Postprint version. Published in Geo-Frontiers 2011 Conference Proceedings: Dallas, TX, March 13, 2011.
The definitive version is available at https://doi.org/10.1061/41165(397)31.
The dynamic response of peaty organic soils is not well understood but its poor competency as an engineering material is well known. Its use as a foundation material is generally avoided through careful selection of project location, or removal and replacement with more suitable material. In certain situations peaty organic soils are unavoidable because of prior land use and subsequent development of infrastructure. In a delta environment levees are often found to be overlying peaty organic deposits, the California Bay Delta and New Orleans levee systems are two important examples. The Bay Delta is in a seismically active area and dynamic response of peaty organics underlying these levees is a concern. This research develops a first‐order estimate of the large strain dynamic response of peaty organic soils, with the goal of improving system reliability estimates of the Bay Delta levee network. Suites of cyclic triaxial tests on manufactured and sampled peaty organic soil specimens have been carried out, the results of which are used to inform finite element modeling of the levees subjected to seismic loading. We use a finite element program with existing constitutive models to provide deformation estimates of typical levee cross‐sections in the Bay Delta. The deformation estimates are in turn used to improve the system reliability estimates of the Bay Delta levees. A full understanding of the dynamic response of peaty organics will require more testing and the development of more specific constitutive models; however for the goal of improving system reliability estimates this first‐order approach is adequate within the bounds of all other contributing uncertainties.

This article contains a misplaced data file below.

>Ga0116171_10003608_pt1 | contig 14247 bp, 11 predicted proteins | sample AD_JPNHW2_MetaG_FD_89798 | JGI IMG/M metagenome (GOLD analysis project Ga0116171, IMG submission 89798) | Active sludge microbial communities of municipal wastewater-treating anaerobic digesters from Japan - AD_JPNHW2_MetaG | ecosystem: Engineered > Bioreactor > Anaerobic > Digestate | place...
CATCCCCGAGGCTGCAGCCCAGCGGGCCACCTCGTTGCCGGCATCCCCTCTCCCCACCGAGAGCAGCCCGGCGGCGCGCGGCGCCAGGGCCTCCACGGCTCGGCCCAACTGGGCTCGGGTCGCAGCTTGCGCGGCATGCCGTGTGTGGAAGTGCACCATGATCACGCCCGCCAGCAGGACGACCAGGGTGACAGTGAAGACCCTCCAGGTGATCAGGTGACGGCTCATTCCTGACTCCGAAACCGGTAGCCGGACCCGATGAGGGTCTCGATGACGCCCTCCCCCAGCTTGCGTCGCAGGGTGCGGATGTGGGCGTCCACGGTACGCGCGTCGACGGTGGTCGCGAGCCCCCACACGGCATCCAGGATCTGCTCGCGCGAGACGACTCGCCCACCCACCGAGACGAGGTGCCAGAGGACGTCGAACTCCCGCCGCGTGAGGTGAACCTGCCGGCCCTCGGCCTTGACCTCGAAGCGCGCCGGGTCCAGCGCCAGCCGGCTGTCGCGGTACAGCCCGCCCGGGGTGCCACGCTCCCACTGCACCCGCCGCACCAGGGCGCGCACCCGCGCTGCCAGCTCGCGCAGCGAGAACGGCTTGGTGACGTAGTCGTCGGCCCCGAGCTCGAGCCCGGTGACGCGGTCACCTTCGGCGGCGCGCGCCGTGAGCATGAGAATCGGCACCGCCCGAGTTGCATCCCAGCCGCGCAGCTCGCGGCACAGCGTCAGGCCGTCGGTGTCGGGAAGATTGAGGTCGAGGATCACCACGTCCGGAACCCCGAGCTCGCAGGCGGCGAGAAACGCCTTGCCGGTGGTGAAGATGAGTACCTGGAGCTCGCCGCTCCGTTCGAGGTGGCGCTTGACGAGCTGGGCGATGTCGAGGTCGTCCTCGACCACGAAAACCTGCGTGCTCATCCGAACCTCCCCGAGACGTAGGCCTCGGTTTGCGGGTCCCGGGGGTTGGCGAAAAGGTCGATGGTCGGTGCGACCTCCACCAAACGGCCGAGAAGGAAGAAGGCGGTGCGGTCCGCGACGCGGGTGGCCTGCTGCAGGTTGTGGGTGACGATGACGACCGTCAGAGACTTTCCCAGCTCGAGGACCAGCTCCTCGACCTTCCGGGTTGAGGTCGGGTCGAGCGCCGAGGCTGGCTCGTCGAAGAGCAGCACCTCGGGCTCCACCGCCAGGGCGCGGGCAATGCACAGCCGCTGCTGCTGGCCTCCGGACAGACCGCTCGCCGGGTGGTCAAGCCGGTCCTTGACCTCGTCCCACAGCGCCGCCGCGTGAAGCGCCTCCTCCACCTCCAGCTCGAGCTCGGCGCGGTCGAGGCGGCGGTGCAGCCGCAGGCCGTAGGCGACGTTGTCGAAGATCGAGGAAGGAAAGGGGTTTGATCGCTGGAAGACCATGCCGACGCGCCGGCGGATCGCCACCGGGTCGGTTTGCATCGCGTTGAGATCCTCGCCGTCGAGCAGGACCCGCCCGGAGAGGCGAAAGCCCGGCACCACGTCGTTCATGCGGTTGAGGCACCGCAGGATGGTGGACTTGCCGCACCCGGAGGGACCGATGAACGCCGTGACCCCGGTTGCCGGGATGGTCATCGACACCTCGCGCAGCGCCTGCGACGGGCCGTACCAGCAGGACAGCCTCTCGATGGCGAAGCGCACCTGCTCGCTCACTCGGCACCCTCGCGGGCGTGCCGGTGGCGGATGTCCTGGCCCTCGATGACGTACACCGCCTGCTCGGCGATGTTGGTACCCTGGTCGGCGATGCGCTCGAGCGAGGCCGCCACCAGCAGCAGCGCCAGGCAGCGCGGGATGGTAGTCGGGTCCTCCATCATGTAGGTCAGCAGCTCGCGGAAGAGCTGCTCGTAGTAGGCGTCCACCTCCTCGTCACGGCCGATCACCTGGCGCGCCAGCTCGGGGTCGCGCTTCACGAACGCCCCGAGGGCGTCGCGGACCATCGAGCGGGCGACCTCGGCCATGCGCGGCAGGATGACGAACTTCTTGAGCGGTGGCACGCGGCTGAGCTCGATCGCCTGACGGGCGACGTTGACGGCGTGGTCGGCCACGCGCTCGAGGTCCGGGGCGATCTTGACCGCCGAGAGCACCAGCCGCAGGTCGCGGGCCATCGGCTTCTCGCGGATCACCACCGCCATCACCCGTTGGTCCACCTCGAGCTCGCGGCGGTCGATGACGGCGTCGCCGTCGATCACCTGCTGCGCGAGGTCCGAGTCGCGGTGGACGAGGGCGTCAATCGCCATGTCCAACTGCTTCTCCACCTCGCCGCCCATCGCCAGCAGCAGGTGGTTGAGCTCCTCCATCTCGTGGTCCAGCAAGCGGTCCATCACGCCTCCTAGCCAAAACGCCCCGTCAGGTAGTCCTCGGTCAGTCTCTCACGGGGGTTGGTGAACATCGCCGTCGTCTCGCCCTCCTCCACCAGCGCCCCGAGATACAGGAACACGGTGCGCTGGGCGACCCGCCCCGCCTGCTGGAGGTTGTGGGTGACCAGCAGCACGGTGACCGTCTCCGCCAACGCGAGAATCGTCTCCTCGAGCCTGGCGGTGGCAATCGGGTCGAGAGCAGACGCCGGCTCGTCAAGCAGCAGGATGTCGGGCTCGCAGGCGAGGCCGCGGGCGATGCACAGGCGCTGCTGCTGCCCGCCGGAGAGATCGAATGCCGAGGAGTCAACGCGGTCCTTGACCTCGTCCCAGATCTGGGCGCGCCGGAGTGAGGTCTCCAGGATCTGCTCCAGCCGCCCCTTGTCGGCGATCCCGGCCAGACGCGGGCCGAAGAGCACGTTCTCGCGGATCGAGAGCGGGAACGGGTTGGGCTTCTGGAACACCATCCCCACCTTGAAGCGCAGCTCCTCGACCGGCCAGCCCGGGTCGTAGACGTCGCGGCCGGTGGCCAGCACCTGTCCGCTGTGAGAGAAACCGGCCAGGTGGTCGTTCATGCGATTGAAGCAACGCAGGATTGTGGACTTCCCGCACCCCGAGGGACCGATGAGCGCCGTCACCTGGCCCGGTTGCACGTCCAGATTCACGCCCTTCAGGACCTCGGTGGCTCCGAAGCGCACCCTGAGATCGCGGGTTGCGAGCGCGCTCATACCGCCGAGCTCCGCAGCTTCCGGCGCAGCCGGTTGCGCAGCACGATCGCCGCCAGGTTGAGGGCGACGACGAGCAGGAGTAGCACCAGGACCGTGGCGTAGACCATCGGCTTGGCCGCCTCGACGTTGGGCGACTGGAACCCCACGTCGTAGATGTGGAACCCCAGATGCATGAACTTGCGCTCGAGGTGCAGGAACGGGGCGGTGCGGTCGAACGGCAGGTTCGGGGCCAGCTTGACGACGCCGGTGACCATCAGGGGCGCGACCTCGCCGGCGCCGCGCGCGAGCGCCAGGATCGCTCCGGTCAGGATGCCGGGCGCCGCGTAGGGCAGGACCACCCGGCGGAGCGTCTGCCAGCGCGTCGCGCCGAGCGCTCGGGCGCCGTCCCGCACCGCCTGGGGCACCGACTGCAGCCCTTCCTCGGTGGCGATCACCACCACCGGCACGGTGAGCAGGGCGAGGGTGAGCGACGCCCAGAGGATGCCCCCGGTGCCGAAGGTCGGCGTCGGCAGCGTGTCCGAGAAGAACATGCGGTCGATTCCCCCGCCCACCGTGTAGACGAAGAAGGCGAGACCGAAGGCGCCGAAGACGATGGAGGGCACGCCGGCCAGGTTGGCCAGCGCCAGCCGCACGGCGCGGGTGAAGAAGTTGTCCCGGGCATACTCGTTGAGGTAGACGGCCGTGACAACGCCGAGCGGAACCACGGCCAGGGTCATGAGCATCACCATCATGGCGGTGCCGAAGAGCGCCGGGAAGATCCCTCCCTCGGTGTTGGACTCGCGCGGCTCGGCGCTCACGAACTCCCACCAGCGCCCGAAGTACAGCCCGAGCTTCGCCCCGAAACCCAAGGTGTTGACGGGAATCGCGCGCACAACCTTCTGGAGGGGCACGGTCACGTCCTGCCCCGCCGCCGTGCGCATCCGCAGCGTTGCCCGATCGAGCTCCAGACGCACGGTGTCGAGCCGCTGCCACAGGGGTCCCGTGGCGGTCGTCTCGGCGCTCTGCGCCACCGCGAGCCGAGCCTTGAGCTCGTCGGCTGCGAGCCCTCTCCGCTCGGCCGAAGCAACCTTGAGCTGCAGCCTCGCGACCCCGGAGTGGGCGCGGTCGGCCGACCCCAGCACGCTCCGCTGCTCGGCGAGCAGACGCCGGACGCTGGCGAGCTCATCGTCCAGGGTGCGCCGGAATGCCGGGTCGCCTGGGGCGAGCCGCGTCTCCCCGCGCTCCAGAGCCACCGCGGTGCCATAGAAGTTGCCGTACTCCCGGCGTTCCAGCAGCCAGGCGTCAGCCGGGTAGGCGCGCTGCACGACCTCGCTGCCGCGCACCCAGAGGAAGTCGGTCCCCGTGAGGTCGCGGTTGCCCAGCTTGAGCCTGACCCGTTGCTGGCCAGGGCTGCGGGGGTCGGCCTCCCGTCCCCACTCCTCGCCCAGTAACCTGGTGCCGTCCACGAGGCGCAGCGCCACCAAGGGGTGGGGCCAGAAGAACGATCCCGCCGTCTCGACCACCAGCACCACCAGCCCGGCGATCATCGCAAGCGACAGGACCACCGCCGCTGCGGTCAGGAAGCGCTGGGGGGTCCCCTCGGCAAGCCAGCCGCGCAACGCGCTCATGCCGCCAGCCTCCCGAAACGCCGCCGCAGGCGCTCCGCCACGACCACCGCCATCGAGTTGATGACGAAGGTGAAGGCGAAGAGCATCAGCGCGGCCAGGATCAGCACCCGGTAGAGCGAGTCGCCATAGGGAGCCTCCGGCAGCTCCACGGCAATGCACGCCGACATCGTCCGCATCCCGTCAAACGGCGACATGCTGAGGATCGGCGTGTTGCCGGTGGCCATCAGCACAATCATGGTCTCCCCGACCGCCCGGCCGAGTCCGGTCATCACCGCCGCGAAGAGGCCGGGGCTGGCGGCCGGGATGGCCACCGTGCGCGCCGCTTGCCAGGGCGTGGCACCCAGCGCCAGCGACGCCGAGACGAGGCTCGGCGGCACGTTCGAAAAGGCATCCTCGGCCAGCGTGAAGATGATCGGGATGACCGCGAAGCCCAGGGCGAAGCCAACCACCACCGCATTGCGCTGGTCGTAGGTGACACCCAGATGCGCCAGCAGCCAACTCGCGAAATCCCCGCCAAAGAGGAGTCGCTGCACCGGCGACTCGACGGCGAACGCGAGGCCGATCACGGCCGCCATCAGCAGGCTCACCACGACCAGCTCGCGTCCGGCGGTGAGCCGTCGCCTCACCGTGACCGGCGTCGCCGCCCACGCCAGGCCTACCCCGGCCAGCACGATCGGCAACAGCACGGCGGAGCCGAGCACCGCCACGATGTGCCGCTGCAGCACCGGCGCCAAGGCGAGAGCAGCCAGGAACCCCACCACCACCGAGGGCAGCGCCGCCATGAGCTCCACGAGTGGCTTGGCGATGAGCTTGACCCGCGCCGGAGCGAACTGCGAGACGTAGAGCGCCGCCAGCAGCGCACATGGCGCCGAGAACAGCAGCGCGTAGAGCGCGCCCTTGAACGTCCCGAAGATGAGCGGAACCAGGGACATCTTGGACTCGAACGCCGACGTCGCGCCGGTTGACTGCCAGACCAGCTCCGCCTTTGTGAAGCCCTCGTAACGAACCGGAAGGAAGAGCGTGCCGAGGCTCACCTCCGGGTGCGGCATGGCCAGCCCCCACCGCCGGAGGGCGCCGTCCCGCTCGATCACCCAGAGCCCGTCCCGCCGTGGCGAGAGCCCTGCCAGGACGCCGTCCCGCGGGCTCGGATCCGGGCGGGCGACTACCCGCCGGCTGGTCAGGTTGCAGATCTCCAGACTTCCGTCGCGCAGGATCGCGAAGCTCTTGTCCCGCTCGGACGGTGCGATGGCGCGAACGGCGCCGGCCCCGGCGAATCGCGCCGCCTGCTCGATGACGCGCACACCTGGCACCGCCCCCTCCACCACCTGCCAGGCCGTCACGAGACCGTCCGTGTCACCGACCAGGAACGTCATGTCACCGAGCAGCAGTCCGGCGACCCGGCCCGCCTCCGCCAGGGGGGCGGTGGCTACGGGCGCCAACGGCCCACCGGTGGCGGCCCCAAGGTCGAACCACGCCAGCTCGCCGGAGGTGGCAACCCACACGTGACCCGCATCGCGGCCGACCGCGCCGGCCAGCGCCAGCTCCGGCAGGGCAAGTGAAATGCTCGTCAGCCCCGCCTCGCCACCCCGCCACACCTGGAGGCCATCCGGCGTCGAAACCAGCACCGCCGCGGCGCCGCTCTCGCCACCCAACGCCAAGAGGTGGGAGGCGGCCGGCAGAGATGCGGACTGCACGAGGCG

Civil and Environmental Engineering